Just Like That, Sakhan Dosova No Longer World’s Oldest Person

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Was This woman Really 130 Years Old?

Last month we wrote about Sakhan Dosova, a woman from Kazakhstan who created a sensation when it was revealed that she might be 130 years old, easily making her the world’s oldest person.  Now, in one of life’s strange twists of irony, Sakhan Dosova has apparently broken her hip and died after a freak fall in her new flat.  With the death of Sakhan Dosova, American woman Gertrude Baines once again takes the reigns as the world’s oldest living person at 115.

Before her recent stardom Dosova apparently lived a simple life, eating simple foods, rarely seeking medical treatment, and avoiding many of the trappings of modern society.  But after Dosova’s age was revealed a few months ago and she became a world sensation all this changed.  The Daily Mail reported that Sakhan Dosova was recently given a new flat by officials in Kazakhstan who were embarrassed that the country’s overnight celebrity was living in overcrowded conditions with her impoverished family.  It sure is ironic to think that Dosova’s death may have been ushered in at least partly by her sudden departure from the simple life that had served her well for so many years.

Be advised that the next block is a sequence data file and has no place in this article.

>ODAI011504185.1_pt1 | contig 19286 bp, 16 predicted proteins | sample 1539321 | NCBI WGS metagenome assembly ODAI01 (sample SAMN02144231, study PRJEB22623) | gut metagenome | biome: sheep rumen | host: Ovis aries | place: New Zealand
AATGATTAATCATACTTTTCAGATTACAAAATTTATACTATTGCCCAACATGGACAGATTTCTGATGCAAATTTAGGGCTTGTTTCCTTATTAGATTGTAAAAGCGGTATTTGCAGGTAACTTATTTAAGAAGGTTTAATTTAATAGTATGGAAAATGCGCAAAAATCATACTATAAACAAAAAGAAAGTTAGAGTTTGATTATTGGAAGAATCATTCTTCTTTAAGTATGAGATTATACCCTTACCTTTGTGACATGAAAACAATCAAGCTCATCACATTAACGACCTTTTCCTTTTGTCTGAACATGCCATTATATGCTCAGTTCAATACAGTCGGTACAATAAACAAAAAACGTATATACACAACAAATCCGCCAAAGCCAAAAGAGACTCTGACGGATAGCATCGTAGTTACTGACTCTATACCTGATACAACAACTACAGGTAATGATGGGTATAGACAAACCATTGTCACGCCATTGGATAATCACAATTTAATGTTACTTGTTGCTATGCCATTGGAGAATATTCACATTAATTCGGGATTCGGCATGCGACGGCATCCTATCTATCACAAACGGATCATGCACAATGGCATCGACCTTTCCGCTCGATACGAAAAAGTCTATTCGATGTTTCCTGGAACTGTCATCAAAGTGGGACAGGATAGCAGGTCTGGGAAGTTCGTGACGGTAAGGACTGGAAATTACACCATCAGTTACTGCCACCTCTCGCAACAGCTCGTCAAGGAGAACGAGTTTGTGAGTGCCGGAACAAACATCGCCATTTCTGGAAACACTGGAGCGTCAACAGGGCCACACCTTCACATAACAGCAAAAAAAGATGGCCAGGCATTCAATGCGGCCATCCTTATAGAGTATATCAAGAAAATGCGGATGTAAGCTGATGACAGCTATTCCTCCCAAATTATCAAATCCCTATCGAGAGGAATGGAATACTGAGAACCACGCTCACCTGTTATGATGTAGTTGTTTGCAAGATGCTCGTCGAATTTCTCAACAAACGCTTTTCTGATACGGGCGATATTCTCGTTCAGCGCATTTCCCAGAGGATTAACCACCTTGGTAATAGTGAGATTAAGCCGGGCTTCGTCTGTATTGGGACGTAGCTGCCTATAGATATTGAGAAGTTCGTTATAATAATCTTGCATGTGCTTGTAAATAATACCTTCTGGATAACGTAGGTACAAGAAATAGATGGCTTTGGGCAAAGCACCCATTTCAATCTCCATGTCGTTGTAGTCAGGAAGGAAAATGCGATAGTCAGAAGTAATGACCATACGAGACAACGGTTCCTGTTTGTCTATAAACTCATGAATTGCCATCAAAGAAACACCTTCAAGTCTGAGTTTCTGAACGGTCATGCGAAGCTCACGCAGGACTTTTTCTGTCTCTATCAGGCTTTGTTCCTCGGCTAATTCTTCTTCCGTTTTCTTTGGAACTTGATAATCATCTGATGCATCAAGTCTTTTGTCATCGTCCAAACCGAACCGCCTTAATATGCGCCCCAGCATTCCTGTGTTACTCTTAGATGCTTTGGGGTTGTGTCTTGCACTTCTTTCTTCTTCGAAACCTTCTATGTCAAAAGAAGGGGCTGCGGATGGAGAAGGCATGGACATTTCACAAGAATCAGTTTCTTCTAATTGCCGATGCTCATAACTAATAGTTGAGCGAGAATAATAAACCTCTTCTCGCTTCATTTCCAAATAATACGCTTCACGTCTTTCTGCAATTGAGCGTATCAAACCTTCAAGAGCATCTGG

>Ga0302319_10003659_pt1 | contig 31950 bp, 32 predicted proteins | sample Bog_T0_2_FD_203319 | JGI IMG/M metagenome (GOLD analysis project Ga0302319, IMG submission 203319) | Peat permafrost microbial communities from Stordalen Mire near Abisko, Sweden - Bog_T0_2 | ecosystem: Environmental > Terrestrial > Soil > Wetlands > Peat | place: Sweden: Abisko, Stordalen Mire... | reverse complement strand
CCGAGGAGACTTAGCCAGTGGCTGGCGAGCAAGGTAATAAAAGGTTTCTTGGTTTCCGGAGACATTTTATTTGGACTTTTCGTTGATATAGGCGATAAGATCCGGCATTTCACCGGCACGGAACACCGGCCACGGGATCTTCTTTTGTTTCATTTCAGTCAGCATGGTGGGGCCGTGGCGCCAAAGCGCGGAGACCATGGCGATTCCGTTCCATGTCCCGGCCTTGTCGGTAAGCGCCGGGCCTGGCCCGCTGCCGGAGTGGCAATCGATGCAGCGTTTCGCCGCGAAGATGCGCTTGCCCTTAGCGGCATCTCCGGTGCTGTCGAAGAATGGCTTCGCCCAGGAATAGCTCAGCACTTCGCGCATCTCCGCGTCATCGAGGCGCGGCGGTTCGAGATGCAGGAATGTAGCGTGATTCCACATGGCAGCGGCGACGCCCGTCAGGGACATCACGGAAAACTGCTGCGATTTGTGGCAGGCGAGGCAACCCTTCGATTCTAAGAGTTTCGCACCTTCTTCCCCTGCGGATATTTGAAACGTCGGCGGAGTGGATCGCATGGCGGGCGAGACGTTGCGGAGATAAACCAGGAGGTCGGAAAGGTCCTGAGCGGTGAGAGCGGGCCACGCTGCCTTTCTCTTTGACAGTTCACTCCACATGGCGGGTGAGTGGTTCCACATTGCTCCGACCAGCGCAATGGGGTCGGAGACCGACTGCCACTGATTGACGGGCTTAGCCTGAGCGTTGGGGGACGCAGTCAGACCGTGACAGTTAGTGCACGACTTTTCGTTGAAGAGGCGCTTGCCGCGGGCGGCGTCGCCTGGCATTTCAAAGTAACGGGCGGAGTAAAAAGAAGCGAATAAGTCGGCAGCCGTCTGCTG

We may never know Dosova’s true age.  Although she had a valid passport showing that she was born in 1879, this information might have been mistaken or even forged for whatever reason. Even with an autopsy it is surprisingly difficult with current technology to determine the individual’s age.

Regardless of her true age, it is very likely that Dosova was one of those rare individuals to live past the age of 110, often defined as supercentenarians.  According to Wikipedia, only one in a thousand centenarians make it to supercentenarian status, and furthermore only 2% of supercentenarians live to be 115.  Many singularity enthusiasts expect life expectancies to explode in the coming decades as modern science and technology continue to advance.  Will centenarians or even supercentenarians soon move from rarity to commonality?  Only time (literally!) will tell.

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